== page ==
In this follow up volume to The Many Lives of It, Jason V Brock analyzes Rob Zombie and his character Captain Spaulding. Available now from McFarland.
“…If House of 1000 Corpses was a kind of twisted, adult version of Ray Bradbury’s Something Wicked This Way Comes (1962), then its follow-up—2005’s The Devil’s Rejects—is more of an opera in scale than a novel. We return to the situational aftermath of Corpses and come to appreciate the enormity of the horrific enterprise. The four main characters are back, this time on the run from the law rather than lying-in-wait to ambush victims. Once again, [Rob] Zombie’s oddball fascination with the outsider “hillbilly cracker” elements of his aesthetic are fully displayed, calling to mind many Joe R. Lansdale characters, as though he is attempting to enhance the shock of Deliverance (1972) for modern sensibilities jaundiced by the horrors of 9/11 and the depravity of Daesh (aka ISIS), while infusing some indie-spirited Russ Meyer porno vibes. The lasting impression is one of a real story playing out in the dialogue and interactions, even as the characters themselves approach parody status with their melodramatic violence and decadence. Adding to this at-times disorienting imbalance between onscreen action and audience reality is Zombie’s penchant (also shared by filmmaker Quentin Tarantino) for using actors he admired from his childhood reminiscences, tapping into a subtextual (almost subliminal) collective remembrance for filmgoers.
At any rate, Captain Spaulding and his deranged progeny ([Sid]Haig’s character is revealed to be the patriarch of the Fireflys) manage to find plenty of victims to exploit, and what ensues is often grueling and hard to watch, though the direction is superior this outing, the writing is sharp, and the acting generally exceptional….”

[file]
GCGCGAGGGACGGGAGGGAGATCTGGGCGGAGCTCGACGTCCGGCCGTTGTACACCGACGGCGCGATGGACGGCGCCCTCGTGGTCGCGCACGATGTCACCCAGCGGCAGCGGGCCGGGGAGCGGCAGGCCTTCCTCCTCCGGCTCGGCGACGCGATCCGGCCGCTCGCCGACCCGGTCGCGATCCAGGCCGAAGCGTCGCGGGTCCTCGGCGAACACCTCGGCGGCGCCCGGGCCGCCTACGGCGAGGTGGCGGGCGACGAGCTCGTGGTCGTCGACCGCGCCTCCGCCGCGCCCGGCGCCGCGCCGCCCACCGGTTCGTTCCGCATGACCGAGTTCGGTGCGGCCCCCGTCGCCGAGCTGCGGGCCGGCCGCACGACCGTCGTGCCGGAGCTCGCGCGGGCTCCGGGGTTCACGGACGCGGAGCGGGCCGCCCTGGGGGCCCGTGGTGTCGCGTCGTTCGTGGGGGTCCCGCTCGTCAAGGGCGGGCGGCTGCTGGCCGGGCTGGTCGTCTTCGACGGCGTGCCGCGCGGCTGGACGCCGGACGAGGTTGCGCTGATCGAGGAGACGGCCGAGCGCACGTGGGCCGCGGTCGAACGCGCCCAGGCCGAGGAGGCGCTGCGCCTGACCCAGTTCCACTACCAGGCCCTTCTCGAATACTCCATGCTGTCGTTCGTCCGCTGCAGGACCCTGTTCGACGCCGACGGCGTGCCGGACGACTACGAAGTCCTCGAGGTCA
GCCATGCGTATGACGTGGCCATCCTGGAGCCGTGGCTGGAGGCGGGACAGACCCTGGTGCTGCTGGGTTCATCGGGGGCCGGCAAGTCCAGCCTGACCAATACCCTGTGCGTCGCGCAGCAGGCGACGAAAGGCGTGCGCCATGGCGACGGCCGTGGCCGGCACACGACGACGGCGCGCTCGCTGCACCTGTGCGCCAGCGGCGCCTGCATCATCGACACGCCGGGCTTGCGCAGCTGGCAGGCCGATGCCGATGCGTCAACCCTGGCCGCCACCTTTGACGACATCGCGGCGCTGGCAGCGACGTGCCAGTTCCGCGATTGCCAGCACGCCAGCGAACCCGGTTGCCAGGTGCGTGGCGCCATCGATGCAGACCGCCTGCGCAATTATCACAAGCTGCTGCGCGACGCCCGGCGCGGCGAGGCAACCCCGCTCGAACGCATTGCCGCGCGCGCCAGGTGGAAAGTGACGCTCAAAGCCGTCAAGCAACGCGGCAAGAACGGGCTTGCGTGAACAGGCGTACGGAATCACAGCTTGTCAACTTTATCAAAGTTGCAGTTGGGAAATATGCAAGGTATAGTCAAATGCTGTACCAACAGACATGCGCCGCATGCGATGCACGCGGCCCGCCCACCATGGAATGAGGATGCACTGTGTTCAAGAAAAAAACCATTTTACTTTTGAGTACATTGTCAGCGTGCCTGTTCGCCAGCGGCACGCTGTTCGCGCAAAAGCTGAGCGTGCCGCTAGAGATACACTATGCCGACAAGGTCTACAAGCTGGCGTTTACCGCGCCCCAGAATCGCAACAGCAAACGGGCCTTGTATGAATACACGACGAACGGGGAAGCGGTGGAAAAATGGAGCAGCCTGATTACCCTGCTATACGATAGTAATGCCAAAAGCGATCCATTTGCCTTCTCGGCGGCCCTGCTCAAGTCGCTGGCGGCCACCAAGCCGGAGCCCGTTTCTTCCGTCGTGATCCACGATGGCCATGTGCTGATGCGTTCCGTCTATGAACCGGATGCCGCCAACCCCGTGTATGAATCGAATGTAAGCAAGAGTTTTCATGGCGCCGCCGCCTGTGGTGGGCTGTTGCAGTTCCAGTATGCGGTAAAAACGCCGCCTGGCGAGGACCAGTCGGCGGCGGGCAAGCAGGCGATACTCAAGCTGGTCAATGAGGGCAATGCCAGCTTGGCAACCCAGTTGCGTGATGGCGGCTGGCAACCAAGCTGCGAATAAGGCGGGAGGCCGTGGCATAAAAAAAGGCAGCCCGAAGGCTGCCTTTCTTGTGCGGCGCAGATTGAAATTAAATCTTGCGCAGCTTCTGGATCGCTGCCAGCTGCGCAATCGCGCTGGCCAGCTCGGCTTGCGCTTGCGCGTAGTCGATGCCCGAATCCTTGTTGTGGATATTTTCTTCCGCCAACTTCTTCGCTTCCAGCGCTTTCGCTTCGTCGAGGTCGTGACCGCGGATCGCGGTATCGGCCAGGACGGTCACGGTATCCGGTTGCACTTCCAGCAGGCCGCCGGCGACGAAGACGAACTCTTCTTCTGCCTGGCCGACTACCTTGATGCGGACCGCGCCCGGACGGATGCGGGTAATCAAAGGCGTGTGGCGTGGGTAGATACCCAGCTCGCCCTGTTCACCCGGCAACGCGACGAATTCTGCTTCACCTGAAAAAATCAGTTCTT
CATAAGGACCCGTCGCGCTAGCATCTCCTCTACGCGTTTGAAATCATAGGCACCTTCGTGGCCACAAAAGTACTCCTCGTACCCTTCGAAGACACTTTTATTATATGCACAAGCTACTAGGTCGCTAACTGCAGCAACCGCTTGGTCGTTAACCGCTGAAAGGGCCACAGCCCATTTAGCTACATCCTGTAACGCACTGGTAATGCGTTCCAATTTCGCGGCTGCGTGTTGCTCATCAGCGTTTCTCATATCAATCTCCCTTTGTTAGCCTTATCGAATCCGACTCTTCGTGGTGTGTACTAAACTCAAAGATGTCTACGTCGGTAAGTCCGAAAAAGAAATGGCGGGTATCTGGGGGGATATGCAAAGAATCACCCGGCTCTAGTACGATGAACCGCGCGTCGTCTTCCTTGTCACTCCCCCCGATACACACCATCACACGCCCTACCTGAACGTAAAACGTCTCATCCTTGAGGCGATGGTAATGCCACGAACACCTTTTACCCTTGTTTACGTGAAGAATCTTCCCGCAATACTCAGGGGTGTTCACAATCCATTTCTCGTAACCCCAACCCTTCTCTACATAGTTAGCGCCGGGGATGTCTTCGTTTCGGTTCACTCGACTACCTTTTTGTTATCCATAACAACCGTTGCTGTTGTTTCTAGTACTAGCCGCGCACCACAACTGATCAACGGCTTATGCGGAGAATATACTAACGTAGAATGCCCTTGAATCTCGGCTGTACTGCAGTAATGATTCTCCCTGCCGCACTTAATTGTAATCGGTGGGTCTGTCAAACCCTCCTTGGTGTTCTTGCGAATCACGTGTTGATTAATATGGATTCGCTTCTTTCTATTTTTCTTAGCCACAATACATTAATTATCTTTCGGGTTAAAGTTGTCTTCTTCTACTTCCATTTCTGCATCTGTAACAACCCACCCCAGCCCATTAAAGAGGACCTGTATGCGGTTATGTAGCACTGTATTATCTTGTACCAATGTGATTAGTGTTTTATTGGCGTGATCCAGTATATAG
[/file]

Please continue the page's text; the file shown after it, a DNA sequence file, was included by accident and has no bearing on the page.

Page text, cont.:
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The Many Lives of Scary Clowns: Essays on Pennywise, Twisty, the Joker, Krusty and More
Edited by Ron Riekki
McFarland & Company, Inc.
Copyright Date: 2022
The frightening yet comic clown is one of the best and most enduring characters in literature, theater, television, and film. Across the centuries, from Shakespeare’s Porter in Macbeth to Edgar Allan Poe’s “Hop-Frog,” or Stephen King’s Pennywise, horror and comedy have blended to create the perfect recipe for entertainment.
This volume gives an in-depth analysis of the clown horror genre, including essays by revered horror scholars whose essays cover topics such as nostalgia, race, class, and new portrayals of the scary clown as zombies or phantoms. It also offers interviews with actors and directors working in the clown horror genre: Eoghan McQuinn (Stitches), Kevin Kangas (Fear of Clowns), and Jaysen Buterin (Kill Giggles). Some of fiction’s most terrifying creations–like the Killer Klowns, Captain Spaulding, Art the Clown, Krusty, Frowny, the Joker, and Twisty–jig through these pages of analysis and deconstruction, asking what these many iterations of scary clowns have to say about our society and its fears.